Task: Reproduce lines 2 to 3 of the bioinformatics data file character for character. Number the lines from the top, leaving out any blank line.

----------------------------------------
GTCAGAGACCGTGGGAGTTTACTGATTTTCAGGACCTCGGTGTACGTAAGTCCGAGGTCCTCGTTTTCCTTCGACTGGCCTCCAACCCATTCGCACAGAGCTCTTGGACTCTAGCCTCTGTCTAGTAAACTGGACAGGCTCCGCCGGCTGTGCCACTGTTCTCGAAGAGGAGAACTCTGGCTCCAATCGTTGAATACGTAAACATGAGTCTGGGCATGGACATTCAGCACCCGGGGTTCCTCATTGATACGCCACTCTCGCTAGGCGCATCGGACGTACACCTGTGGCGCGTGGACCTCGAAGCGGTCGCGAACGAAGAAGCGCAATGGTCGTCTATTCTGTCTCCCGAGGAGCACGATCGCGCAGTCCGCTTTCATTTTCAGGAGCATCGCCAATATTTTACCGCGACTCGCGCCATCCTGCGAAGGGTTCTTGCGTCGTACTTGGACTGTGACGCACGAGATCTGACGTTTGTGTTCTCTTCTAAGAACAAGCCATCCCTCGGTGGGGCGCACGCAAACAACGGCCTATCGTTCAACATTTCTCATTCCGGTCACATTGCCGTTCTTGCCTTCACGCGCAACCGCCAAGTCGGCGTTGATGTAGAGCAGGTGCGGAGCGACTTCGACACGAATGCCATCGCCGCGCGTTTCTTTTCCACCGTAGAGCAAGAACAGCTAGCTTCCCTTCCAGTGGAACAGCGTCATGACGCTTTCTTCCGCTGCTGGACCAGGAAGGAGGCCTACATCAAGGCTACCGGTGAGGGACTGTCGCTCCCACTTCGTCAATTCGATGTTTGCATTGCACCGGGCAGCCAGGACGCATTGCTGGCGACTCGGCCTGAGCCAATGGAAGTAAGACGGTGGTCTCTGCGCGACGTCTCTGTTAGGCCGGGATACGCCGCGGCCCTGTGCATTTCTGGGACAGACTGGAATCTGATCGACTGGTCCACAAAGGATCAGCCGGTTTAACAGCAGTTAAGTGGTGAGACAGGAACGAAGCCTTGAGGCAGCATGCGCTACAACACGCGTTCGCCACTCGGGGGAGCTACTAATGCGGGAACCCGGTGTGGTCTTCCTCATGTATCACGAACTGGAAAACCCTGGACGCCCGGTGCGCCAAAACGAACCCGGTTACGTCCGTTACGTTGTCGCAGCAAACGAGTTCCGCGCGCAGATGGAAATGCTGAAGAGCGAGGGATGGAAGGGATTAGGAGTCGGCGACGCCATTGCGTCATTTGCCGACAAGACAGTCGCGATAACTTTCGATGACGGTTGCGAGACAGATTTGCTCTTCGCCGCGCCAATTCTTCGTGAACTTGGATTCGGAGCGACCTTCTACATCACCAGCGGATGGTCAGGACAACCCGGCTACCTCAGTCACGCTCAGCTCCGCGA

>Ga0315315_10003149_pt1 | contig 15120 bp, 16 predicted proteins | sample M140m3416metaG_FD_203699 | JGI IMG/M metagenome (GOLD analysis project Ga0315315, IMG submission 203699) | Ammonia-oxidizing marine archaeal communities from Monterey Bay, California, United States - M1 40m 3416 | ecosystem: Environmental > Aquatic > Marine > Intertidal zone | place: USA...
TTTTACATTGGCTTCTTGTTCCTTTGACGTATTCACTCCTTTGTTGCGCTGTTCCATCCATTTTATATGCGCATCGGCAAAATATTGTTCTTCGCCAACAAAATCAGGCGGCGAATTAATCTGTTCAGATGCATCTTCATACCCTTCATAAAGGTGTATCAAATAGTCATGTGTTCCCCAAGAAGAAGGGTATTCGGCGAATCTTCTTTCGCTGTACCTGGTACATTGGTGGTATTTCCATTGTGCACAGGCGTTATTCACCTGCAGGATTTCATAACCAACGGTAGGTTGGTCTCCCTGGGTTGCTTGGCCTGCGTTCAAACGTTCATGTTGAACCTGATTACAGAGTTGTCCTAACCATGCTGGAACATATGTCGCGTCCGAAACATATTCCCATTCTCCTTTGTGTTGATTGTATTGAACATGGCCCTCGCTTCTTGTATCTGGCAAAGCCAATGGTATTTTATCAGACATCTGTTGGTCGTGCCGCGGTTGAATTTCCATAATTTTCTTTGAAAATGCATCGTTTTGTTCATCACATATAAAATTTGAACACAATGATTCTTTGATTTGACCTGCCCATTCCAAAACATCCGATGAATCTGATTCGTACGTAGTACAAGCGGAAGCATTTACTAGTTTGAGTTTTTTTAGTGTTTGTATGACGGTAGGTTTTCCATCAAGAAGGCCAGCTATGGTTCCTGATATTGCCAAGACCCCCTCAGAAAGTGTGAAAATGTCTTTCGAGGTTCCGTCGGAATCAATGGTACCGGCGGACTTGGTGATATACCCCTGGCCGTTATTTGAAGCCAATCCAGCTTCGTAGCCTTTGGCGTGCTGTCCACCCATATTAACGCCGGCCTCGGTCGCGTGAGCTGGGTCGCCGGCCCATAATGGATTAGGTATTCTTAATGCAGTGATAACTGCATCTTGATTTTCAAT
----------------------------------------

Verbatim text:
>Ga0315315_10003149_pt1 | contig 15120 bp, 16 predicted proteins | sample M140m3416metaG_FD_203699 | JGI IMG/M metagenome (GOLD analysis project Ga0315315, IMG submission 203699) | Ammonia-oxidizing marine archaeal communities from Monterey Bay, California, United States - M1 40m 3416 | ecosystem: Environmental > Aquatic > Marine > Intertidal zone | place: USA...
TTTTACATTGGCTTCTTGTTCCTTTGACGTATTCACTCCTTTGTTGCGCTGTTCCATCCATTTTATATGCGCATCGGCAAAATATTGTTCTTCGCCAACAAAATCAGGCGGCGAATTAATCTGTTCAGATGCATCTTCATACCCTTCATAAAGGTGTATCAAATAGTCATGTGTTCCCCAAGAAGAAGGGTATTCGGCGAATCTTCTTTCGCTGTACCTGGTACATTGGTGGTATTTCCATTGTGCACAGGCGTTATTCACCTGCAGGATTTCATAACCAACGGTAGGTTGGTCTCCCTGGGTTGCTTGGCCTGCGTTCAAACGTTCATGTTGAACCTGATTACAGAGTTGTCCTAACCATGCTGGAACATATGTCGCGTCCGAAACATATTCCCATTCTCCTTTGTGTTGATTGTATTGAACATGGCCCTCGCTTCTTGTATCTGGCAAAGCCAATGGTATTTTATCAGACATCTGTTGGTCGTGCCGCGGTTGAATTTCCATAATTTTCTTTGAAAATGCATCGTTTTGTTCATCACATATAAAATTTGAACACAATGATTCTTTGATTTGACCTGCCCATTCCAAAACATCCGATGAATCTGATTCGTACGTAGTACAAGCGGAAGCATTTACTAGTTTGAGTTTTTTTAGTGTTTGTATGACGGTAGGTTTTCCATCAAGAAGGCCAGCTATGGTTCCTGATATTGCCAAGACCCCCTCAGAAAGTGTGAAAATGTCTTTCGAGGTTCCGTCGGAATCAATGGTACCGGCGGACTTGGTGATATACCCCTGGCCGTTATTTGAAGCCAATCCAGCTTCGTAGCCTTTGGCGTGCTGTCCACCCATATTAACGCCGGCCTCGGTCGCGTGAGCTGGGTCGCCGGCCCATAATGGATTAGGTATTCTTAATGCAGTGATAACTGCATCTTGATTTTCAAT